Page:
Upon entering the academy, there is a grand lobby (above) with ceilings high enough to comfortably swallow its visitors whole. Six hundred and thirty-two faux floor tiles were layered down with a black arrow design. The direction in which the arrow motifs appear on screen supports the notion that Susie Bannion was drawn to the academy all the way from her home state of Ohio. They also reflect Madame Blanc’s inspiration behind her new dance, Volk, as she conveys the performance is representative of rebirths and “the inevitable pull they exert and our efforts to escape them”. Their directional flow leads to the dance studio on the upper floor. The room’s pale pink walls symbolize a young, feminine innocence as Susie rehearses under the careful eye of Madame Blanc, slowly harnessing her power and embracing her untapped role as a leader of the coven. Weinberg recruited historic Austrian glassware brand Lobmeyr to install a series of 1960s-style glistening chandeliers (originally designed for the New York Metropolitan Opera) to hang above the dancers’ heads. Their decorative presence emphasizes the different time periods the building and the coven have survived, while also adhering to a mode of modernism. The motif of sharp angles, arrows, and directional flow continues on the back wall of the studio, but now point downward, gravitating and pulling the dancers to the dark underworld below. This is further exemplified by Susie’s magnetic draw to the floor in her primal dancing and physical movements projecting a sense of distorted yearning, as if trying to crawl out of her own skin and begin anew.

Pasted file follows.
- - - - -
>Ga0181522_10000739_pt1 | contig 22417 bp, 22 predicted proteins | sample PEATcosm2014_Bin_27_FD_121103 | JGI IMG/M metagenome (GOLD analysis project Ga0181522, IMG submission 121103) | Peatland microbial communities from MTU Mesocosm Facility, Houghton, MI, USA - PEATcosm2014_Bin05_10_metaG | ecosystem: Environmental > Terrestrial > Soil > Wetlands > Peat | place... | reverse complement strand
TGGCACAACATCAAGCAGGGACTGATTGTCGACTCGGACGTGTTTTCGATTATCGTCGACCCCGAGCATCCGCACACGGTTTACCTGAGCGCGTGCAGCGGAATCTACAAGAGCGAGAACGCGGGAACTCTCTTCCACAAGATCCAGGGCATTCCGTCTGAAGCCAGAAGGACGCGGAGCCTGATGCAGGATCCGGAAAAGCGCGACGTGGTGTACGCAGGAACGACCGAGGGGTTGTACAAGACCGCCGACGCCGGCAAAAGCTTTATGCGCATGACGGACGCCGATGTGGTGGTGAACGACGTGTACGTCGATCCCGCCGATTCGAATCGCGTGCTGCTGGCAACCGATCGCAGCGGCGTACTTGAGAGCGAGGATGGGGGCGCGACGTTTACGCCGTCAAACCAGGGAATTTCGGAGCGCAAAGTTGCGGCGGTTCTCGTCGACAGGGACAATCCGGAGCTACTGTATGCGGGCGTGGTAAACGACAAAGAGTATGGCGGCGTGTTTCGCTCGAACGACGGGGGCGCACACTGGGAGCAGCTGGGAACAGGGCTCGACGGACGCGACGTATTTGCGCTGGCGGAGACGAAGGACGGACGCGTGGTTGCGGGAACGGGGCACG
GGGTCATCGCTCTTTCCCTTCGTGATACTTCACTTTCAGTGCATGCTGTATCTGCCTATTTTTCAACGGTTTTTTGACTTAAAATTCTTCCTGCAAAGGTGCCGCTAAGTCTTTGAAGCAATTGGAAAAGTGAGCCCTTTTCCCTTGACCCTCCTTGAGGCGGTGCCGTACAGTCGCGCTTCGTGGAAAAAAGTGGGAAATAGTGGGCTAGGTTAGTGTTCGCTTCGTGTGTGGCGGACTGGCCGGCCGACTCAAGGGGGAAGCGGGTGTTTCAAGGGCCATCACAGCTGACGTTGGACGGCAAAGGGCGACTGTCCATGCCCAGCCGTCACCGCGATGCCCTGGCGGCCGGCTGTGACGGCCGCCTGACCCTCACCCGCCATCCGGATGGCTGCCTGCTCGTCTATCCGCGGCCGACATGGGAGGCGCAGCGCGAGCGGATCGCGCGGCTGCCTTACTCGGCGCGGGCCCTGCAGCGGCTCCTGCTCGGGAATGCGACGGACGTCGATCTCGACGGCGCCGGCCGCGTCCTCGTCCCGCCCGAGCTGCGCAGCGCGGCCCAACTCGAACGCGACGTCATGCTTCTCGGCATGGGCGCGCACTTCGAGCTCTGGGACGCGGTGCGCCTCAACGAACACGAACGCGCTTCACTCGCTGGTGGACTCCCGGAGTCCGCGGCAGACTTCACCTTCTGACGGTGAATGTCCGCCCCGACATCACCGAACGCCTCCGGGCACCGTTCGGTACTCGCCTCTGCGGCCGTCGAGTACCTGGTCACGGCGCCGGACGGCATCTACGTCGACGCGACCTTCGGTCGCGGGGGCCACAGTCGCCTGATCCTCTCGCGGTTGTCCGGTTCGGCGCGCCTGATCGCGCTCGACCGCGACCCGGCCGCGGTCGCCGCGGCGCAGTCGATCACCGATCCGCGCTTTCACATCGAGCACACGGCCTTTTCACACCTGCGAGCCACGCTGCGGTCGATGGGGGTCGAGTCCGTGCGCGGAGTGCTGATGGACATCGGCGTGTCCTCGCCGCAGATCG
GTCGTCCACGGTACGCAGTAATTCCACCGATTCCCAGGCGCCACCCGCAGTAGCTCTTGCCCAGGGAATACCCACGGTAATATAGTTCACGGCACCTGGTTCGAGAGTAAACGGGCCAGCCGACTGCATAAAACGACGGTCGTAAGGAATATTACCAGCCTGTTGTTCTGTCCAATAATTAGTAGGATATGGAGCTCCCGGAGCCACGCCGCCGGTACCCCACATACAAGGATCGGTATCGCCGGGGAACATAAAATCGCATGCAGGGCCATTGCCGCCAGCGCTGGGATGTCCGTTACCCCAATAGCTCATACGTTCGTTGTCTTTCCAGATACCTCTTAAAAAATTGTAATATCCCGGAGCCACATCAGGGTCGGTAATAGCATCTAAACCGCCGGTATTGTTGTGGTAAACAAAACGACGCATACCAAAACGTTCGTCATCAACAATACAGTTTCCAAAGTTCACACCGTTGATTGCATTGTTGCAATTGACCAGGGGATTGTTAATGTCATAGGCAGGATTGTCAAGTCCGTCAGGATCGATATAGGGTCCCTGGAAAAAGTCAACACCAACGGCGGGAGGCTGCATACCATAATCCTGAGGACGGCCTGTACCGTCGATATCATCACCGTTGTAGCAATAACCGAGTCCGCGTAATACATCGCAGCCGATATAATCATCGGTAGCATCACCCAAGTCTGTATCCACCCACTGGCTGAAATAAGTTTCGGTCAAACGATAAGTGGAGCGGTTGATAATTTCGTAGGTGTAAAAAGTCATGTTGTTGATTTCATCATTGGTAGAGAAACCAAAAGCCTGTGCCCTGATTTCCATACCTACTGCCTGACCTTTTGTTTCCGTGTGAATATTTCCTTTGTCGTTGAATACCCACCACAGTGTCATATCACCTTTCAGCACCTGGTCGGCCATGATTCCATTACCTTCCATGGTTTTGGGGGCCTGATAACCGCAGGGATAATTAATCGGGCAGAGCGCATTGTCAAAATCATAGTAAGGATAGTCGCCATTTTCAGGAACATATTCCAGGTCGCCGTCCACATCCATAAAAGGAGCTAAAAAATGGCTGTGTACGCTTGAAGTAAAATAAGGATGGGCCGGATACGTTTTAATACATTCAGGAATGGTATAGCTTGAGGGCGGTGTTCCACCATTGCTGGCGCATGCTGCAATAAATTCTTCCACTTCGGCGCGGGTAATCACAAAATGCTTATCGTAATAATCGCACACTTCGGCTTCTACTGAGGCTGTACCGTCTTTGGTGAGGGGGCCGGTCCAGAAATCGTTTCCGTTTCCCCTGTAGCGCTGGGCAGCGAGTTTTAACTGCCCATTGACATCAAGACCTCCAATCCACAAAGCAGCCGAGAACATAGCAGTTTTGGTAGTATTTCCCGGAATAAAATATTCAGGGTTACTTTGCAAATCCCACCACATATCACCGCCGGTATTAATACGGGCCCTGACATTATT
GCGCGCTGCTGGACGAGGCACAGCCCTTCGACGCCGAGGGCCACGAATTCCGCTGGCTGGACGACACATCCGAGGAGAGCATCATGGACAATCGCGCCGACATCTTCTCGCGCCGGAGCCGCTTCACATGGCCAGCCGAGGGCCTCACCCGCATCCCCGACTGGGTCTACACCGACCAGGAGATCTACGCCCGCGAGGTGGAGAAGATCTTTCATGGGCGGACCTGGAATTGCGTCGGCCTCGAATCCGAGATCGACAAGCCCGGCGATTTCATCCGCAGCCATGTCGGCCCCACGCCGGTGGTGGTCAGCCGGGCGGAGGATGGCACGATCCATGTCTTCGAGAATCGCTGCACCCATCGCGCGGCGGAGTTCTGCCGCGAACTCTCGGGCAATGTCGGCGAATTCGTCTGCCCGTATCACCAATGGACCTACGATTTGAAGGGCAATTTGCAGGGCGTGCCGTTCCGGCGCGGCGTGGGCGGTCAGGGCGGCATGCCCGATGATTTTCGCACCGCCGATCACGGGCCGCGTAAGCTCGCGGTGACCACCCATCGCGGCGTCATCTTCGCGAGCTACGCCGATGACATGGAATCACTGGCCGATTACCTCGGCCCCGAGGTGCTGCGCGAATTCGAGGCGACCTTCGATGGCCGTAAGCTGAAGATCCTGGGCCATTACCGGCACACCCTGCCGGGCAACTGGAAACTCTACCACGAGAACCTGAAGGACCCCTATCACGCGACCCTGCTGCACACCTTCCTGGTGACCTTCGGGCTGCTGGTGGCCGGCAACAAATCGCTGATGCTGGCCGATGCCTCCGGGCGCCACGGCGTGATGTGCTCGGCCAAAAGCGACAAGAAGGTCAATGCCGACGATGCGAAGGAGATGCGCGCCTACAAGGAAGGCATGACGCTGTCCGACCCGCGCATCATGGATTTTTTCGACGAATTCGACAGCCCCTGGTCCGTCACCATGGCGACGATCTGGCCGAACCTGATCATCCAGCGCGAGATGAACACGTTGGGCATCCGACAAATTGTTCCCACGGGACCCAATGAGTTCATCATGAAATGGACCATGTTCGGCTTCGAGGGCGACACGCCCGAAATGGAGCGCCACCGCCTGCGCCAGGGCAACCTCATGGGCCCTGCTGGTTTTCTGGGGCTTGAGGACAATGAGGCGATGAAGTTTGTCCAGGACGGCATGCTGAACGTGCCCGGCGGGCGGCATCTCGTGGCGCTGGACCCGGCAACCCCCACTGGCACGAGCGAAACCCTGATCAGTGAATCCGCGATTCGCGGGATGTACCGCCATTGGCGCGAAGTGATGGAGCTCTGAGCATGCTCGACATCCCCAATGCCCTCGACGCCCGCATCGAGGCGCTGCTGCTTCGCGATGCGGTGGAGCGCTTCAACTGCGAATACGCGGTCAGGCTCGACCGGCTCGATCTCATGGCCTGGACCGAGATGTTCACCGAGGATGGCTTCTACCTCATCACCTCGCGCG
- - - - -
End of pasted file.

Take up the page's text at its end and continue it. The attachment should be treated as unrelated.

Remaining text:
Ornate items and motifs are also on display within Madame Blanc’s opulent apartment (below). In the jet-black-lacquered dance room adjacent to her living room, Weinberg commissioned a custom rug from the esteemed French company La Manufacture Cogolin. Woven into its thread count is a geometric pattern that was symbolically created for the witches and hidden throughout the film. Weinberg’s claw motif also appears in posters on the door to the dance studio before being fragmented into a kaleidoscopic carpet in Madame Blanc’s personal studio and living room. Walls are upholstered with a textured silver, reminiscent of the ceremonial tape on the dance floor and angular claw marks courtesy of an Italian fabric brand Dedar; the same textiles that Guadagnino utilized to decorate the 17th century villa in Call Me By Your Name.
Throughout history, witches have typically been perceived as sinister women bent over steaming black cauldrons filled with menacing concoctions. Weinberg, however, transformed this stereotype by mixing both traditional and modern nuances in form and function. The idea was to convey that the witches have been around for so long that their dwelling contains furniture from various decades. Their kitchen is modeled after the Frankfurt kitchen, one of the first mass-produced fitted cooking spaces designed in 1926 by Austrian architect Margarete Schütte-Lihotzky while also drawing inspiration from the 1933 Sonneveld House located in Rotterdam, Netherlands. Despite several rooms of the academy being grand and luxurious, the kitchen serves as a congregation space to vote on authoritative roles, as well as perform the relatable mundane tasks of the day such as drinking coffee and reading the paper.